Flexible pricing models work for both the customer and your company. Offering an option of pricing models can grow your business, and you can eliminate manual calculations with built-in fixed price, usage based, and tiered pricing and billing by using a modern financial-management platform. With automated pricing models and billing templates that match your business, you can “set it and forget it.” You get bills out faster, decrease days sales outstanding, and free up cash to grow your business, all while improving the customer experience.

Customer Experience: Bringing it All Together

Finance plays an important role in meeting customer expectations for goods and services as a hub for sales and operations. Using a cloud-native financial-management platform, Finance can connect customer-facing systems such as CRM and ecommerce with inventory-management systems, including people resources for professional services. These automated connections bring data directly into the financial system for end-to-end processing, manipulation and analysis. A cloud-native system also has the flexibility to run certain capabilities as built-in modules instead of requiring separate specialist systems. For example, the financial-management platform can track both capable-to-promise and order-to-promise; the former to anticipate demand and match product and capacities, the latter to respond to customer order inquiries based on available products, resources and delivery due dates. These measures improve on-time and accurate delivery, which is vital for customer satisfaction.

For companies selling goods, the finance system should be the single source of truth, accessible by multiple persons, functions, departments and groups. Seamless integrations between estimating and order fulfillment reduces time and enhances customer experience. For companies selling services, Finance should provide in-depth analysis of project costing to improve quoting accuracy. Upon engagement, the financial-management platform can track project initiation, project costing, billing, time, reporting and vendor management. This gives the organization needed visibility and efficiency to drive project performance.

Most retail organizations and business-to-business suppliers have adopted e-commerce transactions, requiring significant enhancements to their line-of-business systems to capture and process orders, manage inventory, track shipments, handle returns and protect against fraud and cybercrime.

To accomplish this, you’ll need a platform with real-time business analytics and dashboards. Let’s use inventory tracking as an example, since you’ll want to ensure your company has what it needs to meet customer demand. You should be able to track transactions for receiving, transfers, fulfillment, adjustments and disposal, as well as real-time stock level lookup, overall and by warehouse. This requires seamless integrations across systems, locations and entities, all presented in the financial-management platform. While Operations could see the data in a warehouse management system, it won’t see sales projections and you won’t see the impact on revenue should stock levels fall short of customer demand. Pulling all the data together in one platform ensures all business functions have the information they need to meet customer expectations while maintaining the business’ financial health.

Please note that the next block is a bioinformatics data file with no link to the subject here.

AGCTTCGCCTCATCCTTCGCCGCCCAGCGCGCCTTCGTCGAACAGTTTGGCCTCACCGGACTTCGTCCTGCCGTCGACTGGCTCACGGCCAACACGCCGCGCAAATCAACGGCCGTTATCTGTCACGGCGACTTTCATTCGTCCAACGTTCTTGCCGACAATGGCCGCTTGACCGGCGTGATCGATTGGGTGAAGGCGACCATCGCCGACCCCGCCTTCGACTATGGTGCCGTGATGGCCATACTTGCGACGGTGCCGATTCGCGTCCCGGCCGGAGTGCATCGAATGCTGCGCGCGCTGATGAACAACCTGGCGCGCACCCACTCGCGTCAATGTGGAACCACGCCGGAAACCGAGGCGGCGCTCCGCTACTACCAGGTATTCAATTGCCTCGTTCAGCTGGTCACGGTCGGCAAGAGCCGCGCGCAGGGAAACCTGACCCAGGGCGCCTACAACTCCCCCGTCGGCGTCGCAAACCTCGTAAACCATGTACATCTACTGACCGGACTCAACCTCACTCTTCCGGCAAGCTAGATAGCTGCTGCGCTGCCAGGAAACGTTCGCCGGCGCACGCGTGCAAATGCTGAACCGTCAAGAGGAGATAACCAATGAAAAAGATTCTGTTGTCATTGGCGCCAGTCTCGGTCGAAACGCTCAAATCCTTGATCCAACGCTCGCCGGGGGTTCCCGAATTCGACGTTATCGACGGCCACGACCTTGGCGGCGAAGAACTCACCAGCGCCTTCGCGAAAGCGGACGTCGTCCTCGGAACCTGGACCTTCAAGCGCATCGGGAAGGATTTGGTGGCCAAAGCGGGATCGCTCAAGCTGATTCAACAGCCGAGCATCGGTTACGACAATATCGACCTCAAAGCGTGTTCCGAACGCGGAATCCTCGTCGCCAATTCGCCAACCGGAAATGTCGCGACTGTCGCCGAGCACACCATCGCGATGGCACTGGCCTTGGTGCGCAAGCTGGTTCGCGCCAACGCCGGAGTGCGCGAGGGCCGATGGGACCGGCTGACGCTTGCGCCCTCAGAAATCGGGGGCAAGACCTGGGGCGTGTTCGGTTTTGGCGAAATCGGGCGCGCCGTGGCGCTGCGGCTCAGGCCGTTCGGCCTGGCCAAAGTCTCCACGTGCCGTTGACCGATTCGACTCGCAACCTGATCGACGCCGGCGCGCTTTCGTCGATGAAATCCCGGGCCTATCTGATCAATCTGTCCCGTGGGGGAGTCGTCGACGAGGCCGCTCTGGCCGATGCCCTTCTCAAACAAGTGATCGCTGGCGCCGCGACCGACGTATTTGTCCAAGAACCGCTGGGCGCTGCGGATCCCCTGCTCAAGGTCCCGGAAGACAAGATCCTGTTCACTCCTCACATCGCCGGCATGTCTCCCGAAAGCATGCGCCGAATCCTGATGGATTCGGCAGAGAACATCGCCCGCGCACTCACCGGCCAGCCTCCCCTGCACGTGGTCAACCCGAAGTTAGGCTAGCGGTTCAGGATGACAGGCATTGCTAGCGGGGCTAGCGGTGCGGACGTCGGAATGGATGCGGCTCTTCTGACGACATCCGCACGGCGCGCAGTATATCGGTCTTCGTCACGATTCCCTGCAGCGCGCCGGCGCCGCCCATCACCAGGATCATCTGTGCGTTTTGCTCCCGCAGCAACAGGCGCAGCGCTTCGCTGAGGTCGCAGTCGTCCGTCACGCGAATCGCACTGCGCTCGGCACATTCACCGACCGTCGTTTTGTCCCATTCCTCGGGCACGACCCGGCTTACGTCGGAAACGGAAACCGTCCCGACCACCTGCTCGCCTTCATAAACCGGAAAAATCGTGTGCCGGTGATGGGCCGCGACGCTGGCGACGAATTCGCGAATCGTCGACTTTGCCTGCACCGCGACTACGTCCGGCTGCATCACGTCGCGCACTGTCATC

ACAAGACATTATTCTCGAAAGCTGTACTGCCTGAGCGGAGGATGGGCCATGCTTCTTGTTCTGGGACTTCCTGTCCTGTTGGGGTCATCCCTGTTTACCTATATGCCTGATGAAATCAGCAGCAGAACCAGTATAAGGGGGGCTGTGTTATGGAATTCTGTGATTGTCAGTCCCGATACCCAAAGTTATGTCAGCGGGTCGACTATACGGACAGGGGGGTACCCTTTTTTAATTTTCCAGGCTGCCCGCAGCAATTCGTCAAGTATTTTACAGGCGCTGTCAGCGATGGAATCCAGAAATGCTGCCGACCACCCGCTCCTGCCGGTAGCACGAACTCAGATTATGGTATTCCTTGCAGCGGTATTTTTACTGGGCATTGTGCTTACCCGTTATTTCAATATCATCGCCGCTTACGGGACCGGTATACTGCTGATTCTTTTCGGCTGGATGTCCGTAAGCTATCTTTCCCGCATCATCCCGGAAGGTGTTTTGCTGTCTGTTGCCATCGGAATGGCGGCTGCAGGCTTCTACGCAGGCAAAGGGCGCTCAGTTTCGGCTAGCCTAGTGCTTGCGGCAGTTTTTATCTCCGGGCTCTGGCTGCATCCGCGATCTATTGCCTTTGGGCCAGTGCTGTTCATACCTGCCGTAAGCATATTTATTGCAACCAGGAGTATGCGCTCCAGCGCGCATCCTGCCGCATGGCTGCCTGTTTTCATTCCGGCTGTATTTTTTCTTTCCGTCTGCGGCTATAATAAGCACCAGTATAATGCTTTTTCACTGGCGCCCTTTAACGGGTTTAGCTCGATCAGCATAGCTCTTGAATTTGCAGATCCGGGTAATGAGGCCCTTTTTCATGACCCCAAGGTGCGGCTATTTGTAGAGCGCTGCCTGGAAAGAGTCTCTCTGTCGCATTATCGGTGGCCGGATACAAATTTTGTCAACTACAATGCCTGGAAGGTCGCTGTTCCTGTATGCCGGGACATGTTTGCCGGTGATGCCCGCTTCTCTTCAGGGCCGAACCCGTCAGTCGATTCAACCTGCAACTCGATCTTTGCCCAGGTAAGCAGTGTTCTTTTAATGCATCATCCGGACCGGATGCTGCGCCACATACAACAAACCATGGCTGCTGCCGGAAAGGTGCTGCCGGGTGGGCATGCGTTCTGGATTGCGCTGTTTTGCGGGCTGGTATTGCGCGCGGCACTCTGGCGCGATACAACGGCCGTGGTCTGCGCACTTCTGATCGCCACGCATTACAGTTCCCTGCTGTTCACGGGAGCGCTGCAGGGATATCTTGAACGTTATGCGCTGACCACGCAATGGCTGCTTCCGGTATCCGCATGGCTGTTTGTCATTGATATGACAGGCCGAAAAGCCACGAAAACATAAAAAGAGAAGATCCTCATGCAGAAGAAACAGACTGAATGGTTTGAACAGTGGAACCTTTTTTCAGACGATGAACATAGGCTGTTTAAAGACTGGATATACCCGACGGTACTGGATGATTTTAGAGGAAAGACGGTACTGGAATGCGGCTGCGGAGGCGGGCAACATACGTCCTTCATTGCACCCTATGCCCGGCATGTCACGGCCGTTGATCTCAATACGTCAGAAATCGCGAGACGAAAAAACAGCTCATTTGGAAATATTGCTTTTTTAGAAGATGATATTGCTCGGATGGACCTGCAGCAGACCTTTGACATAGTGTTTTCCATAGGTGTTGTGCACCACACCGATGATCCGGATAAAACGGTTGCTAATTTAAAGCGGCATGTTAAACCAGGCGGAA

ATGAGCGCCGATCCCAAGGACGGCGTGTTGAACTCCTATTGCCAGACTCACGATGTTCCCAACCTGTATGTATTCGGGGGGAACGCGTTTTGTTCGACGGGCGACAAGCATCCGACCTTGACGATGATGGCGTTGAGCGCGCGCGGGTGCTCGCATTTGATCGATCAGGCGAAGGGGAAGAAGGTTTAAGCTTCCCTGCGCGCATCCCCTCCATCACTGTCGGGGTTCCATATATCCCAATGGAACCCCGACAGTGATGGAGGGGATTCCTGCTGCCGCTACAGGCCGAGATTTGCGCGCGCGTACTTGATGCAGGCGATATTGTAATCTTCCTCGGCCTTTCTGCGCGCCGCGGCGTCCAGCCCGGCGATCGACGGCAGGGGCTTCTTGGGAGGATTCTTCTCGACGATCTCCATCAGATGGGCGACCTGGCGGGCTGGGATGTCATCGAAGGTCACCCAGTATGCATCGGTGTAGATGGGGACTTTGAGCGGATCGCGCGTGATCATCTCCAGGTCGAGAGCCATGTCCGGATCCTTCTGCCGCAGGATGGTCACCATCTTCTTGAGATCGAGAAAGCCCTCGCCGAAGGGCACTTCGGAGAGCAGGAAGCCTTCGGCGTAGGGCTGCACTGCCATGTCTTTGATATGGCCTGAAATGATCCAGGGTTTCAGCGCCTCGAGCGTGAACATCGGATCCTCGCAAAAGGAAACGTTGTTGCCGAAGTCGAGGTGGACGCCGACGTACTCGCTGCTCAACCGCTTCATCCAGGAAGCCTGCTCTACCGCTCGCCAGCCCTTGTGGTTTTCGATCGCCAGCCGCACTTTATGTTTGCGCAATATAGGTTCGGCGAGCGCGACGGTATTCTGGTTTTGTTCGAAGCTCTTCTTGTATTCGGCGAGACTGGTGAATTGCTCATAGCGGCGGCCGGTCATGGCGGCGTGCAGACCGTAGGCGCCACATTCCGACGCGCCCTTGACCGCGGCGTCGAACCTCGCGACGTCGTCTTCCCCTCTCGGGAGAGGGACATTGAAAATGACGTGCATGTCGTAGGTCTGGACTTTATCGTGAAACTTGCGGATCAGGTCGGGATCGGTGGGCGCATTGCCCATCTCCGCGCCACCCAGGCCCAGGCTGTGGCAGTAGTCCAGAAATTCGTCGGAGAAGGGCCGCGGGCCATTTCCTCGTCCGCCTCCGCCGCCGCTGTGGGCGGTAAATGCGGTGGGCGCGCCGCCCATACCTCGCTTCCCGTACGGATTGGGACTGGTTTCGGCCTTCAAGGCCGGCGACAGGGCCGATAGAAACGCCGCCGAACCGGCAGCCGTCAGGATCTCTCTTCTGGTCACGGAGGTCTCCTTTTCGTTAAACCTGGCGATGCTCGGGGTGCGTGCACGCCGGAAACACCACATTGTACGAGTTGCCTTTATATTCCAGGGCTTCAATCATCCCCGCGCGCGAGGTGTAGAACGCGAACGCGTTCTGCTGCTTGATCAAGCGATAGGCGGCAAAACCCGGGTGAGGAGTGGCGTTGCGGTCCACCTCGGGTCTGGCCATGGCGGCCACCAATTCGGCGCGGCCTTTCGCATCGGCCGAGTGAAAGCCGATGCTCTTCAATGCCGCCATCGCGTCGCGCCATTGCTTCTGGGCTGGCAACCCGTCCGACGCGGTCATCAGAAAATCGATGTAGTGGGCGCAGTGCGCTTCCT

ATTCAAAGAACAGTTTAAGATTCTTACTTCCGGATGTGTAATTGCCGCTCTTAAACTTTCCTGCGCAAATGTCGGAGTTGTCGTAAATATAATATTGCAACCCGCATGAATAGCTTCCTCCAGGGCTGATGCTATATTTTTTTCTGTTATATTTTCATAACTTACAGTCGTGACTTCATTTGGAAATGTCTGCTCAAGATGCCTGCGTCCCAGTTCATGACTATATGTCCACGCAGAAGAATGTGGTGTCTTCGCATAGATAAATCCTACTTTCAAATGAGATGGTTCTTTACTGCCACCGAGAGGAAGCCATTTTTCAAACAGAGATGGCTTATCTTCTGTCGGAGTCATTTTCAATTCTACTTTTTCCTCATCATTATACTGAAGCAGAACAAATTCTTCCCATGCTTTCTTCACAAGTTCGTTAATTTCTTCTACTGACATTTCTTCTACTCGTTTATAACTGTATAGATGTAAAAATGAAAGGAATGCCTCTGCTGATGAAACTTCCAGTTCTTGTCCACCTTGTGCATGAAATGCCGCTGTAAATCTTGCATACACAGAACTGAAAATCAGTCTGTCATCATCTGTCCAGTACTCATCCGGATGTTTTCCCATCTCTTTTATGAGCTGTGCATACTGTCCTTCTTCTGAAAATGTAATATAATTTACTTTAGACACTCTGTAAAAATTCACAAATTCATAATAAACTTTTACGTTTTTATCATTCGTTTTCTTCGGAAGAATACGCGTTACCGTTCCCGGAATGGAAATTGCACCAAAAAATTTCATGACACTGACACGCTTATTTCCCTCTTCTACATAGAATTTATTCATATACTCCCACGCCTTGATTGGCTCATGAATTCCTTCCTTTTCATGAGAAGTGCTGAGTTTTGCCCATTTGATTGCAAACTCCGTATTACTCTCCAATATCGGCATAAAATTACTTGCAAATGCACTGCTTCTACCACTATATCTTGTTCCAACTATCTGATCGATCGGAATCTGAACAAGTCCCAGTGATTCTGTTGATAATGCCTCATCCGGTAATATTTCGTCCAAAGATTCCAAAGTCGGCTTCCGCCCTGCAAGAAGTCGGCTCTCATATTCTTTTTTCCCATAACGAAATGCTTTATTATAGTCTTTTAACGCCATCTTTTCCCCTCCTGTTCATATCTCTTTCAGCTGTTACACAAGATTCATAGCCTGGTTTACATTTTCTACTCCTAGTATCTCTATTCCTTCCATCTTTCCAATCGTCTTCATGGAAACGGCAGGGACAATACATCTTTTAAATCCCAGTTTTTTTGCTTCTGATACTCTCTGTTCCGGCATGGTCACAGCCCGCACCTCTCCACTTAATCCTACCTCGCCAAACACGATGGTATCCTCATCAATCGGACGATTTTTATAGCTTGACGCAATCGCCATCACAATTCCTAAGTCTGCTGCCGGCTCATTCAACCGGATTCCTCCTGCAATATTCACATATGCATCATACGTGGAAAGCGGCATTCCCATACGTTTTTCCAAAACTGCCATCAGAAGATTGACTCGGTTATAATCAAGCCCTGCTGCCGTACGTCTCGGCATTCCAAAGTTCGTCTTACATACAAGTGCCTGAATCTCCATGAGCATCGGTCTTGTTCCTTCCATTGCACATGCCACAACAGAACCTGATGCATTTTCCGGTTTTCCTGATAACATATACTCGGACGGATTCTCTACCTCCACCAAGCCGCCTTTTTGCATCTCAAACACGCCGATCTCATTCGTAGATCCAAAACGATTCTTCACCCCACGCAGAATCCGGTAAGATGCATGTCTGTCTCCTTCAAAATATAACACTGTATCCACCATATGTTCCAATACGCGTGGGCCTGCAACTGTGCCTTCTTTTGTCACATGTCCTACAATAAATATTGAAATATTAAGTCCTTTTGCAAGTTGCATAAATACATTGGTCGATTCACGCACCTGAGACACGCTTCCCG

Common sense dictates cash flow influences how much inventory a company buys, and when. Operation leaders need to know how much working capital is available, so they can maintain inventory levels and make data-driven decisions. Likewise, you need to know what’s going on in Operations as that will affect liquidity. As well, the working capital of the entire supply chain can be just as important as an individual company since that can affect both Operations and Finance.

The benefits are compelling. With a unified and single source of truth shared across all functions in the organization, you can increase:

  • Sales revenue
  • Sales per customer
  • On-time and accurate delivery
  • Customer retention
  • Net promoter score
  • Profitability

With a demand-based inventory and increased asset utilization to serve the customer, you can maintain and grow the customer base. Enhanced customer communication, with real-time access to customer and product information, helps make it easier for customers to do business with your company so you can differentiate on service.

This leads to:

  • Best-in-class customer satisfaction
  • Enhanced brand image and perception in the market
  • Higher margins and optimized asset investment
  • Improved customer retention, loyalty and wallet share

If your current solution lacks the capabilities that you need or the ability to support an improved customer experience, it’s time to explore cloud-native solutions. Cloud-native financial management platforms combine customizability with 24×7 access, greater visibility, higher security and lower maintenance. Cloud-native solutions deliver the full benefits of the cloud due to their use of cloud technology, de facto standards and open APIs. They are easier to integrate, scale, and adapt, delivering you the confidence and a flexible system to meet your future needs, and the needs of your customers.

Please share and like us:
Follow by Email